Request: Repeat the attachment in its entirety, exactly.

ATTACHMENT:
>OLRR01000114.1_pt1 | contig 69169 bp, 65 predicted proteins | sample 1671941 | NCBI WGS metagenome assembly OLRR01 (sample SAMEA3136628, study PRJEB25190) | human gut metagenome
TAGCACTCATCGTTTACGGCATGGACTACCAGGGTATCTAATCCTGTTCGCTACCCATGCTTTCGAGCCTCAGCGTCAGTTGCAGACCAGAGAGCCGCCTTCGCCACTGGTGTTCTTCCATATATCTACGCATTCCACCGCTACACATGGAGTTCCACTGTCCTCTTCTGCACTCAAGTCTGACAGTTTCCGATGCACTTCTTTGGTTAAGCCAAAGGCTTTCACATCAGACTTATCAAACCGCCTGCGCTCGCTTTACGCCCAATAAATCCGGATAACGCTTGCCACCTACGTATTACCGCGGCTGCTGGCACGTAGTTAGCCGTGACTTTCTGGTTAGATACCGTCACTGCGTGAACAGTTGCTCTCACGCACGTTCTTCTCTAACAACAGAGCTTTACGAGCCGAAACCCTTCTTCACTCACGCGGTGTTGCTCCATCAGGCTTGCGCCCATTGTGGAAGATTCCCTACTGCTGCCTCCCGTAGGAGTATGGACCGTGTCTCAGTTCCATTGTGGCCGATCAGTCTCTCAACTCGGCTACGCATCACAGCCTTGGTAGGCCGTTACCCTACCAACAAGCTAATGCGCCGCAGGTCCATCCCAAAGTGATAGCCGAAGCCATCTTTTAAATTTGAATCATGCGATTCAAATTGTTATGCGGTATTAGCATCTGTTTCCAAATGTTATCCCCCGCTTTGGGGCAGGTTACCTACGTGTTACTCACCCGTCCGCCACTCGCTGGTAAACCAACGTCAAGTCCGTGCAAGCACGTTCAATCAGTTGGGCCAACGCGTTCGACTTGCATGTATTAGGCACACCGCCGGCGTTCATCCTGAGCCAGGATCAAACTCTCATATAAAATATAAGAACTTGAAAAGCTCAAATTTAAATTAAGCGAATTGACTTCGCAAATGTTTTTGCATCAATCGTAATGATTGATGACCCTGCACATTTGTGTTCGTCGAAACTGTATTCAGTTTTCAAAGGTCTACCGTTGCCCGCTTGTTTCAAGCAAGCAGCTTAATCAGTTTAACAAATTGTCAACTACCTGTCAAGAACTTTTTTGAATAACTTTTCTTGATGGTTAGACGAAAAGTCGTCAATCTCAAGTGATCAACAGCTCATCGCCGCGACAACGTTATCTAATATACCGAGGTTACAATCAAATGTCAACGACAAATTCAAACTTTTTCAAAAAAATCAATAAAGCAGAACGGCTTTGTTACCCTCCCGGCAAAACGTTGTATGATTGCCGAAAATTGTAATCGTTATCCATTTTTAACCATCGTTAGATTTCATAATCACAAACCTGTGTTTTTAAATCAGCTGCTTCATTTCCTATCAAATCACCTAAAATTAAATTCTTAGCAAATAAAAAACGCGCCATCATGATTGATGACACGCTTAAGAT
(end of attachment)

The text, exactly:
>OLRR01000114.1_pt1 | contig 69169 bp, 65 predicted proteins | sample 1671941 | NCBI WGS metagenome assembly OLRR01 (sample SAMEA3136628, study PRJEB25190) | human gut metagenome
TAGCACTCATCGTTTACGGCATGGACTACCAGGGTATCTAATCCTGTTCGCTACCCATGCTTTCGAGCCTCAGCGTCAGTTGCAGACCAGAGAGCCGCCTTCGCCACTGGTGTTCTTCCATATATCTACGCATTCCACCGCTACACATGGAGTTCCACTGTCCTCTTCTGCACTCAAGTCTGACAGTTTCCGATGCACTTCTTTGGTTAAGCCAAAGGCTTTCACATCAGACTTATCAAACCGCCTGCGCTCGCTTTACGCCCAATAAATCCGGATAACGCTTGCCACCTACGTATTACCGCGGCTGCTGGCACGTAGTTAGCCGTGACTTTCTGGTTAGATACCGTCACTGCGTGAACAGTTGCTCTCACGCACGTTCTTCTCTAACAACAGAGCTTTACGAGCCGAAACCCTTCTTCACTCACGCGGTGTTGCTCCATCAGGCTTGCGCCCATTGTGGAAGATTCCCTACTGCTGCCTCCCGTAGGAGTATGGACCGTGTCTCAGTTCCATTGTGGCCGATCAGTCTCTCAACTCGGCTACGCATCACAGCCTTGGTAGGCCGTTACCCTACCAACAAGCTAATGCGCCGCAGGTCCATCCCAAAGTGATAGCCGAAGCCATCTTTTAAATTTGAATCATGCGATTCAAATTGTTATGCGGTATTAGCATCTGTTTCCAAATGTTATCCCCCGCTTTGGGGCAGGTTACCTACGTGTTACTCACCCGTCCGCCACTCGCTGGTAAACCAACGTCAAGTCCGTGCAAGCACGTTCAATCAGTTGGGCCAACGCGTTCGACTTGCATGTATTAGGCACACCGCCGGCGTTCATCCTGAGCCAGGATCAAACTCTCATATAAAATATAAGAACTTGAAAAGCTCAAATTTAAATTAAGCGAATTGACTTCGCAAATGTTTTTGCATCAATCGTAATGATTGATGACCCTGCACATTTGTGTTCGTCGAAACTGTATTCAGTTTTCAAAGGTCTACCGTTGCCCGCTTGTTTCAAGCAAGCAGCTTAATCAGTTTAACAAATTGTCAACTACCTGTCAAGAACTTTTTTGAATAACTTTTCTTGATGGTTAGACGAAAAGTCGTCAATCTCAAGTGATCAACAGCTCATCGCCGCGACAACGTTATCTAATATACCGAGGTTACAATCAAATGTCAACGACAAATTCAAACTTTTTCAAAAAAATCAATAAAGCAGAACGGCTTTGTTACCCTCCCGGCAAAACGTTGTATGATTGCCGAAAATTGTAATCGTTATCCATTTTTAACCATCGTTAGATTTCATAATCACAAACCTGTGTTTTTAAATCAGCTGCTTCATTTCCTATCAAATCACCTAAAATTAAATTCTTAGCAAATAAAAAACGCGCCATCATGATTGATGACACGCTTAAGAT